In Summer’s fierce heat
Sparrow hops into backyard
birdbath: cooling, splash.

Mary Gardner’s (Skaneateles 2003) vivid haiku reflects how Summer and the many opportunities for outdoor musical activities go hand-in-hand…despite the heat:

Heat hung low and haze
Hinders not these hearts at play–
Music in the square

The familiar sounds of a Summer’s heat wave are nicely reflected in Ellen Agnew’s (Syracuse 2005) spirited haiku:

Waves of locust songs
ebb and flow with no excuse
except Summer heat.

And, Ruthnie Angrand (Syracuse 2014) offers an energizing prescription for those of you who are fitness or sports minded and love Summer’s many opportunities to be outdoors:

Drip. Stew. Drive. Swelter.
Severe heat and haze, focus.
West. Run. Keep Running.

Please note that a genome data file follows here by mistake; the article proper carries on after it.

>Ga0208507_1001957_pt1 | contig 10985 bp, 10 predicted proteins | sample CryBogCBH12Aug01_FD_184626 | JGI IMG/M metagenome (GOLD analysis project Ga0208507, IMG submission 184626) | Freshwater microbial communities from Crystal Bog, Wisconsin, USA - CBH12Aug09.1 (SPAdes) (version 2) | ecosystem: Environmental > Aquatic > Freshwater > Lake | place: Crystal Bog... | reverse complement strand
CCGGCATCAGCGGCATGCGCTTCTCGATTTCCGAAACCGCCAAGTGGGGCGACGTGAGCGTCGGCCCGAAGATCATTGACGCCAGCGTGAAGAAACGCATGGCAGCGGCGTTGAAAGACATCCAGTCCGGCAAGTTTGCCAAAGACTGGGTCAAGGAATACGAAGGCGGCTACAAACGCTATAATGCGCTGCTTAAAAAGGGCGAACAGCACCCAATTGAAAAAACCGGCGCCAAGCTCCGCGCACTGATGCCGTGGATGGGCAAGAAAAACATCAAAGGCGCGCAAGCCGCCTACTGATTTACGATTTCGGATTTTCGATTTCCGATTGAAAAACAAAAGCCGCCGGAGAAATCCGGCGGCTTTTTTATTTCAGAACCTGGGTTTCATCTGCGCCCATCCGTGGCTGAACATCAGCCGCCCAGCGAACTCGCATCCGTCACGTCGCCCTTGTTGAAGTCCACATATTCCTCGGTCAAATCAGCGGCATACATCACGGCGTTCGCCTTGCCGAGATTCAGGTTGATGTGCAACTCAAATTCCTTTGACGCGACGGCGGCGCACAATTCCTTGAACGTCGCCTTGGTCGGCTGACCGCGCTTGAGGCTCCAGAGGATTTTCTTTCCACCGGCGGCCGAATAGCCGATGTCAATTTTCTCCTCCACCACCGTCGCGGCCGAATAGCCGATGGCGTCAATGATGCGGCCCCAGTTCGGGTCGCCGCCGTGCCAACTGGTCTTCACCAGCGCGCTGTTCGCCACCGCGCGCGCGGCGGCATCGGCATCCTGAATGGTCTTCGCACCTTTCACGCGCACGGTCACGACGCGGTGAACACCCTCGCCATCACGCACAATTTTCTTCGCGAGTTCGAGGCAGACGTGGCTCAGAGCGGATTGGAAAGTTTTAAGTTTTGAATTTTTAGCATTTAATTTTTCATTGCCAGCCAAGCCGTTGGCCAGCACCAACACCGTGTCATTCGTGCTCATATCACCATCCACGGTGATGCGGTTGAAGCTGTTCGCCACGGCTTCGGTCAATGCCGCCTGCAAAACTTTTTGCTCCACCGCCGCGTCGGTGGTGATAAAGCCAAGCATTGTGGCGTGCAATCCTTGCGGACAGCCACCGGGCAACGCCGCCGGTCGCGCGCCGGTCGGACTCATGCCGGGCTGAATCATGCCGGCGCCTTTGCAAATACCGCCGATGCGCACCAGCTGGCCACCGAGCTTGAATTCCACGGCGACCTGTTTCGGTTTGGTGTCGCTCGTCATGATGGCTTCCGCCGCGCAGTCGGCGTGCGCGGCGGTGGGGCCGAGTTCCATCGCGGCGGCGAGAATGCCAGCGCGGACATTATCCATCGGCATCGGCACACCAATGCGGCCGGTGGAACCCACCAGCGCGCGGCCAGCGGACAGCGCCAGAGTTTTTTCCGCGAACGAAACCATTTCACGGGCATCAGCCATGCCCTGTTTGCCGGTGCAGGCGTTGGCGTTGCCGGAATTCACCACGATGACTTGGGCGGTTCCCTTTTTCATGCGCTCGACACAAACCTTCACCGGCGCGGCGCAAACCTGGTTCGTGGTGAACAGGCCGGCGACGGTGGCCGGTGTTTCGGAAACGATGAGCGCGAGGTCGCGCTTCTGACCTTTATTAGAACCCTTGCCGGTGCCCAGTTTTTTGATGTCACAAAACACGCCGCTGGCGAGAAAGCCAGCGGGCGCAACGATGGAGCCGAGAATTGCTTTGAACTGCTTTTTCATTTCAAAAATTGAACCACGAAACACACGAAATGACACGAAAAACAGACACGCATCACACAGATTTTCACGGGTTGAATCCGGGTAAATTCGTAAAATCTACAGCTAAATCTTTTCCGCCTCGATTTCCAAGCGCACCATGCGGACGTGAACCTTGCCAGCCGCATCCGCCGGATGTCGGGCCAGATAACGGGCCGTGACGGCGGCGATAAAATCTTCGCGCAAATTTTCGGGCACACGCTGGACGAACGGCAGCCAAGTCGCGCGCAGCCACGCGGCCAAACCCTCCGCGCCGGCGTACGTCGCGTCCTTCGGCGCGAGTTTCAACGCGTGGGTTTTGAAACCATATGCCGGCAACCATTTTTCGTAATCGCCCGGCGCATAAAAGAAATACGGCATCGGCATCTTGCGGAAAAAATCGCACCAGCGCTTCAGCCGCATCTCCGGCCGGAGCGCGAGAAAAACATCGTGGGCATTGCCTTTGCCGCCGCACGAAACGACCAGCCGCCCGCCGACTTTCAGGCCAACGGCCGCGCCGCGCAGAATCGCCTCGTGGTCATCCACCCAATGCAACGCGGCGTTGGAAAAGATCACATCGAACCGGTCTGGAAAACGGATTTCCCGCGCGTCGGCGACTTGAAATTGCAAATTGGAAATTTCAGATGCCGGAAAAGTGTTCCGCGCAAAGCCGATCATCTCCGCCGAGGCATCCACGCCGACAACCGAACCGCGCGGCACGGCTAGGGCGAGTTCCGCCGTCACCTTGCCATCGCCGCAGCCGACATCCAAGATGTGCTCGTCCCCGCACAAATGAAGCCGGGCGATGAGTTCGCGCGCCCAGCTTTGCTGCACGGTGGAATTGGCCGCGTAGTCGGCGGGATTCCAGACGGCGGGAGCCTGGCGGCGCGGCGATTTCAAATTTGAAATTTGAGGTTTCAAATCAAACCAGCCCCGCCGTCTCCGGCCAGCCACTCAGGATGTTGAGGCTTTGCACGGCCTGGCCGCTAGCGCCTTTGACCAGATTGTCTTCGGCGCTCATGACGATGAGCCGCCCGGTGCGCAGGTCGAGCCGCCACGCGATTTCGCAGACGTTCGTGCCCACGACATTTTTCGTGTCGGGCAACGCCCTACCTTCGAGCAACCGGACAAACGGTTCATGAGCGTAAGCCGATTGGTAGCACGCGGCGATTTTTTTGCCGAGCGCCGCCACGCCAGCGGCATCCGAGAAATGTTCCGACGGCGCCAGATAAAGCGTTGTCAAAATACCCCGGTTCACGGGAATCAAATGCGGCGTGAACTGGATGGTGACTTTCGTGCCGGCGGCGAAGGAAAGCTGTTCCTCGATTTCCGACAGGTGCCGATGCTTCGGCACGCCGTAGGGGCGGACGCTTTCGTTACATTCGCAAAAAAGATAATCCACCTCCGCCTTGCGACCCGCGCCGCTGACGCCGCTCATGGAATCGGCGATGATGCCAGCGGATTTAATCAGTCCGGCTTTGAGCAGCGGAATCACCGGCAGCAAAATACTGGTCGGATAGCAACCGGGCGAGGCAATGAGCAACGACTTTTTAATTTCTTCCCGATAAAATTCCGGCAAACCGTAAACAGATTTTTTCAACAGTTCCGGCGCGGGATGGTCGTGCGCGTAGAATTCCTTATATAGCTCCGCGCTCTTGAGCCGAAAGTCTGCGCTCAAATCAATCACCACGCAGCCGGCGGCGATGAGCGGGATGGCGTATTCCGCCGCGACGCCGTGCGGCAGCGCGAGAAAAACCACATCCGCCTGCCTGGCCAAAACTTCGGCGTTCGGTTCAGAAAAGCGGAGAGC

You can practically feel the heat of the street and its buildings with this beautifully illustrated haiku poster from our 2010 Series.  Illustrated by former Syracuse University Illustration student, Hee Soo Cho, the poster heartily reflects the glowing words of Michael McAnaney’s haiku.

Summer sun mirrors / a gallery of faces / Salina glitters

2010_McAnaney_Cho.jpg

Lastly, we’d like to thank our readers for their responses to our last blog (see Haiku For a Summer Solstice).  We received this delightful Summertime haiku from Yvonne Kovits (Little Falls  2018)–there’s no denying the music of Summer found her poem! Thanks, Yvonne!

Warm breeze, colored sky
Crickets lite chatter, toads croak
Peaceful twilight..mosquito

Summer.  It’s here at long last! Stay Cool and read Haiku!

 

Haiku For A Summer Solstice

The Summer Solstice: a day to celebrate the first day of Summer! And with that, some of our favorite Summertime activities come alive with haiku from our archives!